The highlights of the study will be fully published during the Africa Global Business Forum in Dubai next month.
How would you describe the chamber’s global expansion strategy?
Our global expansion strategy is to enhance the competitiveness of our members in emerging markets of the world, while highlighting Dubai as the middle ground from where Asian companies can make entry into Africa, and to call upon African companies to set up base in Dubai and to benefit from the lucrative investment opportunities presented by the emirate’s vibrant economic sectors, including trade, tourism logistics and financial services. To this effect, we have set up two representative offices in Ethiopia and Ghana and are soon to open another two in Mozambique and Kenya.
I must stress that Africa is the destination for future investments and the Islamic economic sector in the continent is still in the growth phase. Therefore, we invite UAE companies to work in this area to make Dubai the Capital of Islamic economy as we reach out to African economies.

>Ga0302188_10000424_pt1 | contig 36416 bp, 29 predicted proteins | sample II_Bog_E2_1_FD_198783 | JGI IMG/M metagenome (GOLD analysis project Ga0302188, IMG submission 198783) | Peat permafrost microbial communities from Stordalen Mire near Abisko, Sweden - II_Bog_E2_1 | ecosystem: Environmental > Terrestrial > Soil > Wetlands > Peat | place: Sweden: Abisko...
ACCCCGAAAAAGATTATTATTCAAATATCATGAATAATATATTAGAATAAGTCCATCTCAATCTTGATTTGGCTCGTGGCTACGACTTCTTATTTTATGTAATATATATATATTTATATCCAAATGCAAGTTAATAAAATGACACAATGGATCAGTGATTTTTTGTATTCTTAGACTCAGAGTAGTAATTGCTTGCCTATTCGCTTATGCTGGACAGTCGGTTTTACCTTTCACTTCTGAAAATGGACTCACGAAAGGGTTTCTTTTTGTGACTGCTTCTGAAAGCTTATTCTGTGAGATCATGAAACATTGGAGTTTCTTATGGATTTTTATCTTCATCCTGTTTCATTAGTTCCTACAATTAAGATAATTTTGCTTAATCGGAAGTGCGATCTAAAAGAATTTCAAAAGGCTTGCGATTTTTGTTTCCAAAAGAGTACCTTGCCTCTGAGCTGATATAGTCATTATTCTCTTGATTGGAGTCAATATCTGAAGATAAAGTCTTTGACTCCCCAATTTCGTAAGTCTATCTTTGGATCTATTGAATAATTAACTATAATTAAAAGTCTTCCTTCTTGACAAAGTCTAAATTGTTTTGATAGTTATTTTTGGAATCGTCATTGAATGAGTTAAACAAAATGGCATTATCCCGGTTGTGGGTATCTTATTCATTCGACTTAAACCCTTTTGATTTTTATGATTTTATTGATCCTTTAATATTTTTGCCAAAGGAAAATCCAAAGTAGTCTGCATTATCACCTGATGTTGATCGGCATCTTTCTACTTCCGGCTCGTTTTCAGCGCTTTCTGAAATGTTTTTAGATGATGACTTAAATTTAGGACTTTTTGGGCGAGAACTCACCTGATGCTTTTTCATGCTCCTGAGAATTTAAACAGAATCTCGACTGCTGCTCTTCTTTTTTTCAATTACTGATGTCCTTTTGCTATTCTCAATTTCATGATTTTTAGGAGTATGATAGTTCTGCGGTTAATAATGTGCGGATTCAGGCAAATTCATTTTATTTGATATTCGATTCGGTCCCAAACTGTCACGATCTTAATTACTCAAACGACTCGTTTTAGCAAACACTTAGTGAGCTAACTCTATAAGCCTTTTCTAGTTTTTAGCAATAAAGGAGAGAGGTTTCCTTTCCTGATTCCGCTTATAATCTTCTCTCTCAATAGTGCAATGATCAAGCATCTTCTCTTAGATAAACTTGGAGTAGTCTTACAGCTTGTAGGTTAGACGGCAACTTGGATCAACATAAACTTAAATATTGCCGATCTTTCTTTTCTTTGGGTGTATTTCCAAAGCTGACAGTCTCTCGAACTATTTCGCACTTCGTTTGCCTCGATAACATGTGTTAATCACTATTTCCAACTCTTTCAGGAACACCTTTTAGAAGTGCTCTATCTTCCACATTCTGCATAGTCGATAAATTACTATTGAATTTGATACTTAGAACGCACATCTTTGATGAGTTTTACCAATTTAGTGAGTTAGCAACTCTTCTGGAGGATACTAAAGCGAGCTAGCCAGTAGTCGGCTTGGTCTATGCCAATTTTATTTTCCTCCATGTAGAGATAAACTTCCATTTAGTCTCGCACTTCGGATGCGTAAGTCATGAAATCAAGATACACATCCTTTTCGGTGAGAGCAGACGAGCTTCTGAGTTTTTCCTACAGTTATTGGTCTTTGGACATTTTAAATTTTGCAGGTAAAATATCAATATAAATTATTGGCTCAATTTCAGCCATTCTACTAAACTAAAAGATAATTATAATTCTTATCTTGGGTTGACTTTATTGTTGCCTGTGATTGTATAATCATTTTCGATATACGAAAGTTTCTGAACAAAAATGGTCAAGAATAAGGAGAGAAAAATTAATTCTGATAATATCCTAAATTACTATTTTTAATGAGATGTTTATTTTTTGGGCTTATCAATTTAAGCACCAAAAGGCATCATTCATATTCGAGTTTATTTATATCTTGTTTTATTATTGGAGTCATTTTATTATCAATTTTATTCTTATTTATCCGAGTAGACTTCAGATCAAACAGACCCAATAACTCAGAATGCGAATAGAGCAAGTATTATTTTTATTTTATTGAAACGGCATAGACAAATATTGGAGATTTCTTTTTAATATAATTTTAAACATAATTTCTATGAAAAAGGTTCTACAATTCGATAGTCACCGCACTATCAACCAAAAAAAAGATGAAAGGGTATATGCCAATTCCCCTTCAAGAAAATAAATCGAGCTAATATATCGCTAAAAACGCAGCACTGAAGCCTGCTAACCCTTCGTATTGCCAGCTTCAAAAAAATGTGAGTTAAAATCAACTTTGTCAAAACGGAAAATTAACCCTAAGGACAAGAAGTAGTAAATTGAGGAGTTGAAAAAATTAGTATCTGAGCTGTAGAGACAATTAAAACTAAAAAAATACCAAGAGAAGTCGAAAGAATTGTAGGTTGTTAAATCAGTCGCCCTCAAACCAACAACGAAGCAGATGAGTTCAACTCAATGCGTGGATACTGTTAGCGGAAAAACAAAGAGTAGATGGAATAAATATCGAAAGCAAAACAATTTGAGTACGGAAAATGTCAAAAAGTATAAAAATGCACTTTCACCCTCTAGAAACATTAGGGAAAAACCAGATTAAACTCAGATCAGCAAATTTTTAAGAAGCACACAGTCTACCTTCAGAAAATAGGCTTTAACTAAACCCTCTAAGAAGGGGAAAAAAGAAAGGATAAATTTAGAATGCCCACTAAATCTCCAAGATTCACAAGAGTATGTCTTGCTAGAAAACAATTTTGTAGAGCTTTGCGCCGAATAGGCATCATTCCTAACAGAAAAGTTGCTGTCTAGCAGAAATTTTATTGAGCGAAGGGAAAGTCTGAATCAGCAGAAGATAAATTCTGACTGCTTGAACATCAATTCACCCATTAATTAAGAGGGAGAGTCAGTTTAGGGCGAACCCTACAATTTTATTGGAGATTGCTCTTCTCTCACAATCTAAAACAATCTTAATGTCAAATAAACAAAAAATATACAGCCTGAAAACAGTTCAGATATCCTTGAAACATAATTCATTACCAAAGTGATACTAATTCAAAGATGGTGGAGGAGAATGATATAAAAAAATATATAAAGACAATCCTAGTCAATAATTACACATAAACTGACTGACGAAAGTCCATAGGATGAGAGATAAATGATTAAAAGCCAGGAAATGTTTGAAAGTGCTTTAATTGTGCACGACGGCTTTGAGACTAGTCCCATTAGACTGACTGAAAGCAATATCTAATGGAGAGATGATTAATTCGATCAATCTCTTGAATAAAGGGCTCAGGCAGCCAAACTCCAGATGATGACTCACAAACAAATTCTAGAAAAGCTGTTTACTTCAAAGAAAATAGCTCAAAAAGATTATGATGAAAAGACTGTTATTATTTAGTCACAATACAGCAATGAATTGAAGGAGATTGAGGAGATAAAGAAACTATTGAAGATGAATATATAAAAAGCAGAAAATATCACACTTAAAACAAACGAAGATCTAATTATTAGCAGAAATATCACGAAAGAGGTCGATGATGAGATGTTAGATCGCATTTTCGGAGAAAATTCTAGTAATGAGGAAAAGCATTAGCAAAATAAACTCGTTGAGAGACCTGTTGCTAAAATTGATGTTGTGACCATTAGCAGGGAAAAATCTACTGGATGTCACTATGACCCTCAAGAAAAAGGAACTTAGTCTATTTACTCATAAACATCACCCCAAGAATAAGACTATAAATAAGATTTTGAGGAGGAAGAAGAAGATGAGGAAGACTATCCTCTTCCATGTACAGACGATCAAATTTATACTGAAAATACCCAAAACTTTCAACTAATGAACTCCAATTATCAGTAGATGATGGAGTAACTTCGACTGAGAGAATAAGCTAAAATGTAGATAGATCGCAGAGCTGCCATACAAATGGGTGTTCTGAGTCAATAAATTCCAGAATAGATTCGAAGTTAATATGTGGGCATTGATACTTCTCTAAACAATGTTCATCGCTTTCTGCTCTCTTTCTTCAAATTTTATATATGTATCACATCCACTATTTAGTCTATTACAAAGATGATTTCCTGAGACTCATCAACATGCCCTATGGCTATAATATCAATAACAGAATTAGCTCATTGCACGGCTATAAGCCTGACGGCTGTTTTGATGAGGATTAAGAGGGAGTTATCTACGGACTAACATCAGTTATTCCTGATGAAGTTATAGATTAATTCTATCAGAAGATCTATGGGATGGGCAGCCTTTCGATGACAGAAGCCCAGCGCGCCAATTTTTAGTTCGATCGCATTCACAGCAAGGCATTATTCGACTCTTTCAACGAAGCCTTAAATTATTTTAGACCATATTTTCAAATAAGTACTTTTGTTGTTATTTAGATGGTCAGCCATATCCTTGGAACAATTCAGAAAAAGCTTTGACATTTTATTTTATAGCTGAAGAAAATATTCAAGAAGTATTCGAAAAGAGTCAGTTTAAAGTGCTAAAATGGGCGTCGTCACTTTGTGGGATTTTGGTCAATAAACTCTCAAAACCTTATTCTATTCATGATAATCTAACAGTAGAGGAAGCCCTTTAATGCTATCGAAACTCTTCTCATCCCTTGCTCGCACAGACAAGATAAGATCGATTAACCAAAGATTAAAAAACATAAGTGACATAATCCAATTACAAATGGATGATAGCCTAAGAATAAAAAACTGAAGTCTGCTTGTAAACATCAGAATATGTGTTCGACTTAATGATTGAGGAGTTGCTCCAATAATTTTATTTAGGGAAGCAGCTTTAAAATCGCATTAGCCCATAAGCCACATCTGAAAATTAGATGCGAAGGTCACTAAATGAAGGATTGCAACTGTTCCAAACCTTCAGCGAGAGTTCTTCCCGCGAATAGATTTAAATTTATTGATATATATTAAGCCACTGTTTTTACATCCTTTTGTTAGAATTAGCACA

But the chamber appears silent on Nigeria, which is the continent’s biggest market and economy in your business expansion programme. Why?
I need to explain that while the highlights of our expansion programme focuses on Central and Southern Africa, the opportunities in the west of the continent, especially in Nigeria, will be reviewed during the Africa Global Business Forum in November. That might have informed the establishment of representative office in Ghana. Already, initial contacts have been established with some investors in Nigeria.
For instance, the Dangote Group in Nigeria has signed two deals with us in Dubai, which will significantly promote investment ties between the West African country with Dubai. Also, the Abuja Chamber of Commerce and Industry has been interfacing with us and several strategic talks have been held between us.
We are very optimistic of establishing stronger ties with the present government in Nigeria and the country’s private sector operators, to ensure that our reach-out programme in Africa assumes a wider dimension in the nearest future.